Instead, the fantasy scenes and chunks of the expositional dialogue have been replaced with songs.
“But it’s done in the modern way of musicals,” Groce said. “The songs move the story forward.”
The songs also help color the characters within the musical. Groce went with a variety of styles — everything from Broadway-style numbers to big band, rock, country and bluegrass music.
Groce wrote the lyrics and came up with the tunes but brought in “Mountain Stage” guitarist Ryan Kennedy to help arrange music.
Ron Sowell and Kennedy, along with Groce, produced the backing instrumental track for the musical and recorded with Johnny Staats, Bob Thompson, Chris Stockwell and others.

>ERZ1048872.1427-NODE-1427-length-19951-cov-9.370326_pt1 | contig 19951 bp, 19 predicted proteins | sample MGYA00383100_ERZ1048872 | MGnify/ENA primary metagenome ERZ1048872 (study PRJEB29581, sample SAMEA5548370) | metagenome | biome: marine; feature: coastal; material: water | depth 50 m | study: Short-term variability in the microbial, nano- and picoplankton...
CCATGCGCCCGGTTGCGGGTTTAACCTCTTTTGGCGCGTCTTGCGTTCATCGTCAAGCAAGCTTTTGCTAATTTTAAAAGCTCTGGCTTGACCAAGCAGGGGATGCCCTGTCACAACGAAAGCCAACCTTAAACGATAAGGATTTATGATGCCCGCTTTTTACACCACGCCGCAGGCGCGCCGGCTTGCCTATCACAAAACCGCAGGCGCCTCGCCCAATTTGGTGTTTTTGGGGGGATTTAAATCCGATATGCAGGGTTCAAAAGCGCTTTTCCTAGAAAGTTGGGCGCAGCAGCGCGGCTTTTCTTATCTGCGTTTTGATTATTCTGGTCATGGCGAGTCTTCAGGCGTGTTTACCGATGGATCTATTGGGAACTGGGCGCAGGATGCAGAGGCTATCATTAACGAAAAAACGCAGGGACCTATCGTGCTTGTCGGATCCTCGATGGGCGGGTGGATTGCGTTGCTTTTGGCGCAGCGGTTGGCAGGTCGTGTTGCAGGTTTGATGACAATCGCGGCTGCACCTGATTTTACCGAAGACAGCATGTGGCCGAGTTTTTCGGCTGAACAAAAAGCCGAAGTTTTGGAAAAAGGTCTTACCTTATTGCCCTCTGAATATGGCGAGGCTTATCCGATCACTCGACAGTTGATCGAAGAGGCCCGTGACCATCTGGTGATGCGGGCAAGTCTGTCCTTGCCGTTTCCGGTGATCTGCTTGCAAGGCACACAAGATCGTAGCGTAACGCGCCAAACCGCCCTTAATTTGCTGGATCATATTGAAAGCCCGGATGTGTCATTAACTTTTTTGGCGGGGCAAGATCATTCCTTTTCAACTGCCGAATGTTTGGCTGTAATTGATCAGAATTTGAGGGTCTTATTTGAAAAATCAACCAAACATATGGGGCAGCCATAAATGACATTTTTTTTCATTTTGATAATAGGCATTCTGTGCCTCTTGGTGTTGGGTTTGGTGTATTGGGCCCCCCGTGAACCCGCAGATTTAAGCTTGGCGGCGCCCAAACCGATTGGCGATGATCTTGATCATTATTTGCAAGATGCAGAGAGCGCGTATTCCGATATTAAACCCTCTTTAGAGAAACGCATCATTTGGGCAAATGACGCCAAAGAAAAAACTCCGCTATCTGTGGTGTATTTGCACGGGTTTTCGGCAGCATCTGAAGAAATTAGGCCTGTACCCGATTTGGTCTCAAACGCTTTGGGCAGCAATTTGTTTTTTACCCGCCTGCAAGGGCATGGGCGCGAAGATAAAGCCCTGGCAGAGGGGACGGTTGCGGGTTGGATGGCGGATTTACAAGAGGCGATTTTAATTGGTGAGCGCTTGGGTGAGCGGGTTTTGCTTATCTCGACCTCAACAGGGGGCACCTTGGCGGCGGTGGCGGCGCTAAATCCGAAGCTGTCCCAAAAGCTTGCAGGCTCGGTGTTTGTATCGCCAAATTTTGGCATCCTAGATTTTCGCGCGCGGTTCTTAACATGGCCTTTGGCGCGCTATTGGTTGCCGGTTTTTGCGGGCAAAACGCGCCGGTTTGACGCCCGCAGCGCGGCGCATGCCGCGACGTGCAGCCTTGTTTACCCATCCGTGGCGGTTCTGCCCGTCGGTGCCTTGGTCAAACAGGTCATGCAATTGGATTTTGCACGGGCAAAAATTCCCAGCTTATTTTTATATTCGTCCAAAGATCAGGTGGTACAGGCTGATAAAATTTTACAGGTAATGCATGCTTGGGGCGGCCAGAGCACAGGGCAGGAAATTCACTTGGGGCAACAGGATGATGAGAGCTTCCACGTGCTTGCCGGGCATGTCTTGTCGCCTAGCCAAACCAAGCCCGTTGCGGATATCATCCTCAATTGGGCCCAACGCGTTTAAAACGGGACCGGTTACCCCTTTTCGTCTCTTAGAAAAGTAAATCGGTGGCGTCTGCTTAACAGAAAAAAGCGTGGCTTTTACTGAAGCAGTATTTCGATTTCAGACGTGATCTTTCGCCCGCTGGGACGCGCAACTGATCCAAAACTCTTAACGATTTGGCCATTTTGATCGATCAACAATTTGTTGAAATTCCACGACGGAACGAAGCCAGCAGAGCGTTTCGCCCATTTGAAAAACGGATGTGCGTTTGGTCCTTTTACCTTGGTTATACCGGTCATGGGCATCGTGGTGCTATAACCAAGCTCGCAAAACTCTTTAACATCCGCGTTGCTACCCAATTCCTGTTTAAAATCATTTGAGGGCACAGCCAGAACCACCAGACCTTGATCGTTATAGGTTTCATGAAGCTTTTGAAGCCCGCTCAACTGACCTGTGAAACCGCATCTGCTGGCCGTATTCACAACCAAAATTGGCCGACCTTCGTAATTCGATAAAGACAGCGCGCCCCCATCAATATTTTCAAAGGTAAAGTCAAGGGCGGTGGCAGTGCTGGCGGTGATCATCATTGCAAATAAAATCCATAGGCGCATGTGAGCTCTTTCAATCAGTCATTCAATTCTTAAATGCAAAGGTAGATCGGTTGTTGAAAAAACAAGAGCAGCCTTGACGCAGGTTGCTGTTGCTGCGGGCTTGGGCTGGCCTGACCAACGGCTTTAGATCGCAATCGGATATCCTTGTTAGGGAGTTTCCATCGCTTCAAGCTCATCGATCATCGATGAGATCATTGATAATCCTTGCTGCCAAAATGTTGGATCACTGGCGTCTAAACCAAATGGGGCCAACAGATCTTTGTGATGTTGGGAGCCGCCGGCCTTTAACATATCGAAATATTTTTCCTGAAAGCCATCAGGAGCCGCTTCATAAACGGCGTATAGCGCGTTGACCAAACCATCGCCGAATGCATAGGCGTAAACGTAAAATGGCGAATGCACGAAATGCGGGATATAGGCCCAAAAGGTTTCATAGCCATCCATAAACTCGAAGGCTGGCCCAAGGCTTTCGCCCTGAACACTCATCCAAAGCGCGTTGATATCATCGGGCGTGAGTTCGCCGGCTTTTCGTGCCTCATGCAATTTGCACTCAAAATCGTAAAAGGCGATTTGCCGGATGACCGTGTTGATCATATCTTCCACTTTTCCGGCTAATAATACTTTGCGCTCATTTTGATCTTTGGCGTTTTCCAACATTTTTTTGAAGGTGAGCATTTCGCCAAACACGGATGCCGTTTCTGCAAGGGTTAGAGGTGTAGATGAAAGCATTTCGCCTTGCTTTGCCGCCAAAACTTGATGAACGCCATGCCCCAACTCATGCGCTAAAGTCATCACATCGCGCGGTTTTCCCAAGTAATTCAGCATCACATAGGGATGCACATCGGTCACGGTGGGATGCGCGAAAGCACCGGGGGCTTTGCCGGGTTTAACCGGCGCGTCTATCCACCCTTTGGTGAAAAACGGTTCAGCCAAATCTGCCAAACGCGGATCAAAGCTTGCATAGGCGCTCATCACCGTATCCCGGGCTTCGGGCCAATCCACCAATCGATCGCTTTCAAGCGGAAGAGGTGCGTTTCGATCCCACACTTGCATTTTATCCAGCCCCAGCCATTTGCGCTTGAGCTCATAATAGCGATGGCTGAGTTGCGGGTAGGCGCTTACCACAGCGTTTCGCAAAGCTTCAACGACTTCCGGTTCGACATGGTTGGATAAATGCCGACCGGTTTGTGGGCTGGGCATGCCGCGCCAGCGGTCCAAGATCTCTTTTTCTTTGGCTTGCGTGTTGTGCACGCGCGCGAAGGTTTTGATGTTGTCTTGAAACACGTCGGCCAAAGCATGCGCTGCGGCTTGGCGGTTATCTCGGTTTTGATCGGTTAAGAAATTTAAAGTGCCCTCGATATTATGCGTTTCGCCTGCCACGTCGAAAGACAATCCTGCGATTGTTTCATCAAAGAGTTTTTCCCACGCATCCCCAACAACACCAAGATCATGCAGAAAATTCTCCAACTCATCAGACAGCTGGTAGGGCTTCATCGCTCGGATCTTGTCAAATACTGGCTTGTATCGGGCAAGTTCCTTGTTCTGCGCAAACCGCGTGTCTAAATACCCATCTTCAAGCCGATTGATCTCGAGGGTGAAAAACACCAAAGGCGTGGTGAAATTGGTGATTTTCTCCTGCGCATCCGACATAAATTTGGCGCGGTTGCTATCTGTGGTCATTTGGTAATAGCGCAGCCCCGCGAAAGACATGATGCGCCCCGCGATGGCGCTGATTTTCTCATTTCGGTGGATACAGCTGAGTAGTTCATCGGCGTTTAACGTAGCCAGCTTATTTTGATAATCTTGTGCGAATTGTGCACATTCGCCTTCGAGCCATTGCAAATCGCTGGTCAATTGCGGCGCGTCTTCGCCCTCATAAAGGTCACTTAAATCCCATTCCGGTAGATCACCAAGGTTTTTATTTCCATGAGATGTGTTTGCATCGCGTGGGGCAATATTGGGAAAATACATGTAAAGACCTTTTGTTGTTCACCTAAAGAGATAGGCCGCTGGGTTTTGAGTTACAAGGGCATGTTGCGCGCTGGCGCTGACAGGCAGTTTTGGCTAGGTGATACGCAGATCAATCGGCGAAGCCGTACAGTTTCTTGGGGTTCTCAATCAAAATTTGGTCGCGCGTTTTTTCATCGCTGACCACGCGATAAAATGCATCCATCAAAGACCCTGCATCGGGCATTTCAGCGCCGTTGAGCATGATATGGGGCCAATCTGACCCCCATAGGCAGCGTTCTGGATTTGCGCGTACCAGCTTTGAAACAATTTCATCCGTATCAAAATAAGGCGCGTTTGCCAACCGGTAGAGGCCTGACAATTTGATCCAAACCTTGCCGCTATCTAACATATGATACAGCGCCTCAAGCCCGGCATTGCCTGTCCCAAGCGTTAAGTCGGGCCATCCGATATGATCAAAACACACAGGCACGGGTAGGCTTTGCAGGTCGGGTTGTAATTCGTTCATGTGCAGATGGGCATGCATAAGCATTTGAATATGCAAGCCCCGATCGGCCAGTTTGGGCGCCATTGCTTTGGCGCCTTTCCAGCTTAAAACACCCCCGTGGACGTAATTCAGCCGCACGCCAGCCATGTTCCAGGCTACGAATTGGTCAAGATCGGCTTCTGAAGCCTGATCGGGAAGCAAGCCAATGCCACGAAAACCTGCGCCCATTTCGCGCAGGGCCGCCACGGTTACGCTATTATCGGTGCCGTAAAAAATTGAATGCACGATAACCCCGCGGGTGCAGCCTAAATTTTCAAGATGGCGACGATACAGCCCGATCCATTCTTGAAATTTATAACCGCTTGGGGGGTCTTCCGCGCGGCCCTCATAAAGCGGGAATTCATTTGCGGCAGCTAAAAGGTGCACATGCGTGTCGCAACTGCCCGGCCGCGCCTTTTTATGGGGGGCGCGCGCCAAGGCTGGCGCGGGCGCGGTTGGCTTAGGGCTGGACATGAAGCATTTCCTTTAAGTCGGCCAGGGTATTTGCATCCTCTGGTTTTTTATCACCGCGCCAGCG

“The music is phenomenal,” Hill said. “They recorded some of the best players in the state.”
Groce said he recorded a demo version of each song for the performers on stage to use as a guide, but his voice was only used once on the soundtrack.
Boyd said the songs added dimensions to some of his characters, filling them out in ways he hadn’t considered when he wrote the film almost 30 years ago.
“And Larry wrote this all in a really short time,” Boyd added. “He started late fall of last year — almost Christmas, really — and had it basically done late January or in February.”
Groce came up with 18 pieces of music, while Boyd worked through 14 drafts of his script.
Part of what interested Groce about the musical is how many of the issues raised in “Paradise Park” are still the same.
In the film, the governor, played by Porter Wagoner, shows up at the trailer park where he’s badgered about poverty, the lack of well-paying jobs and poor teacher pay.